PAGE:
Some allergic reactions, such as allergies to certain foods (e.g. peanuts) or insect stings (e.g. wasps), can lead to anaphylactic shock.
Since this kind of reaction can be deadly, it’s important to react quickly by first using an epi-pen to administer epinephrine, and then calling emergency services or heading to the nearest hospital.
Even if the symptoms disappear after the epinephrine injection, it’s important to still call emergency services or go to the hospital. An American study has just shown once again that there is a very real risk that the symptoms will return in the hours following the initial reaction. The researchers analyzed the medical records of almost 500 children who visited an emergency department for a severe allergic reaction (anaphylactic shock). They found that one in seven kids (15%) had a second reaction, and that 75% of those secondary reactions occurred within six hours of the first.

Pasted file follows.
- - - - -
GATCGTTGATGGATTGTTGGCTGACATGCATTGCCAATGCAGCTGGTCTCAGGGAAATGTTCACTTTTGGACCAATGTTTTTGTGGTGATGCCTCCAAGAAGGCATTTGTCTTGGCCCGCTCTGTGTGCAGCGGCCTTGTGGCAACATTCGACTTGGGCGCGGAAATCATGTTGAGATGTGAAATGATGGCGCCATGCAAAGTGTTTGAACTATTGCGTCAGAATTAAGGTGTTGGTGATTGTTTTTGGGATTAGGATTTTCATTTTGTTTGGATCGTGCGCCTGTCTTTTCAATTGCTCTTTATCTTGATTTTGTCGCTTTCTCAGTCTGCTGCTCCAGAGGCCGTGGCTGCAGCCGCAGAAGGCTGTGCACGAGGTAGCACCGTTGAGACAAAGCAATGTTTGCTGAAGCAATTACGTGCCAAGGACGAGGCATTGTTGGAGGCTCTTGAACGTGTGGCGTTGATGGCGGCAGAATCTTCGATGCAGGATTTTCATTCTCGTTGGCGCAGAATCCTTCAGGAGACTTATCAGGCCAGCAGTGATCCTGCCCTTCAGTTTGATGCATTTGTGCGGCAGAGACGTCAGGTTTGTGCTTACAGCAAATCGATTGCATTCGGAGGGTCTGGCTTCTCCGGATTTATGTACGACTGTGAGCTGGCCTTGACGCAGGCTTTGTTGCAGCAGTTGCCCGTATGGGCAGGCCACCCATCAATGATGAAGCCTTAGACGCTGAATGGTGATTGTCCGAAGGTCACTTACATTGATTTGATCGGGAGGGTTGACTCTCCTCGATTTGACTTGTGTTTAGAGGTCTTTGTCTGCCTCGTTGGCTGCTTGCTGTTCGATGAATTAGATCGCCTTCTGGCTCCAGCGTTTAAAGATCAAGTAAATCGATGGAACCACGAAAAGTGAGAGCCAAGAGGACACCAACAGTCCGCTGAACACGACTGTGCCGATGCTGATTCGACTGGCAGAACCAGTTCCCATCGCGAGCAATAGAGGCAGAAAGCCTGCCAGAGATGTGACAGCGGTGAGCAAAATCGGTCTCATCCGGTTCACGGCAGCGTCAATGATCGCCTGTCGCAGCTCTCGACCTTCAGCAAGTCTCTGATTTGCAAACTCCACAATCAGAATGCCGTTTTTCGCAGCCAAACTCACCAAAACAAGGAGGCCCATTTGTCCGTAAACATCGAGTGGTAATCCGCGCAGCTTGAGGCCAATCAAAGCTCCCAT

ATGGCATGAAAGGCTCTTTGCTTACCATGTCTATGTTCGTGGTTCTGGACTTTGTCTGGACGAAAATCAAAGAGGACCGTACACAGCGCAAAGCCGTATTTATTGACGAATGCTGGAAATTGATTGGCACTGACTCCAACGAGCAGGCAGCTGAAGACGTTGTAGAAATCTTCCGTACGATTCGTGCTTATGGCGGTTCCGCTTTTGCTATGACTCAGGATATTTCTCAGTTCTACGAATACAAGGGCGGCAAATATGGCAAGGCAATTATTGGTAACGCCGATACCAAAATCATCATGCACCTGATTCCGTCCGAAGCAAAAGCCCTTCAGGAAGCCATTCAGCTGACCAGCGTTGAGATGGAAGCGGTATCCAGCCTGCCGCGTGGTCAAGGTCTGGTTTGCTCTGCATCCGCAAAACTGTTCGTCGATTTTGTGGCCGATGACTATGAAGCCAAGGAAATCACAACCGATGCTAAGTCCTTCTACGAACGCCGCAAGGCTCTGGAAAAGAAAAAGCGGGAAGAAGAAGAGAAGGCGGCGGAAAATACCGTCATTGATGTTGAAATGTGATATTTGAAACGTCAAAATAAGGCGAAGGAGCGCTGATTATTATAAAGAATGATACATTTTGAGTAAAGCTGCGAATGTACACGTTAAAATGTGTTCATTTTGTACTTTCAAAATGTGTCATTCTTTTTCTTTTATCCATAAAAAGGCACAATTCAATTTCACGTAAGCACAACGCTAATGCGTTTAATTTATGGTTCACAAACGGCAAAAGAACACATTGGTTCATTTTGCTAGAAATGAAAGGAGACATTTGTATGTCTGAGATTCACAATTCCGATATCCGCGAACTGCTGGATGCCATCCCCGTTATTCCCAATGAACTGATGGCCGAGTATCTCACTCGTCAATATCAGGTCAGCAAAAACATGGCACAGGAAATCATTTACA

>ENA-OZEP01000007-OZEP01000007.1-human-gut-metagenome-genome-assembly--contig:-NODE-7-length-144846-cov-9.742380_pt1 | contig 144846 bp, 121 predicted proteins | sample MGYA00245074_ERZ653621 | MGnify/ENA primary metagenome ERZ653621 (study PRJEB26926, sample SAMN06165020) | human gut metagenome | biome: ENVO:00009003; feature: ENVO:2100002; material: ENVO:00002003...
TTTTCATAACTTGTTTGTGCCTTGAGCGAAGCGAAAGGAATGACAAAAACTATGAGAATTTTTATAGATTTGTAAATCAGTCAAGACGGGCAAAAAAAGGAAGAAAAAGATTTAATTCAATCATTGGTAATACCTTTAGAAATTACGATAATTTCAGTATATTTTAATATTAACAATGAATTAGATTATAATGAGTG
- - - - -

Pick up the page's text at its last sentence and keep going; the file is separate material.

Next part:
A secondary reaction usually responds well to treatment, but the key is to have access to that treatment. If you’ve used your one and only epi-pen and have not made your way to the hospital (or called 9-1-1), you may not have access to an epinephrine dose if another reaction occurs later.
If you (or a loved one) suffer from severe allergies, make sure you always carry at least two epi-pens with you, and more than two if you are more than 20 minutes away from a hospital. Also make sure to regularly check the expiry date on your devices.
For more information on anaphylactic shock and its treatment, don’t hesitate to speak to your pharmacist!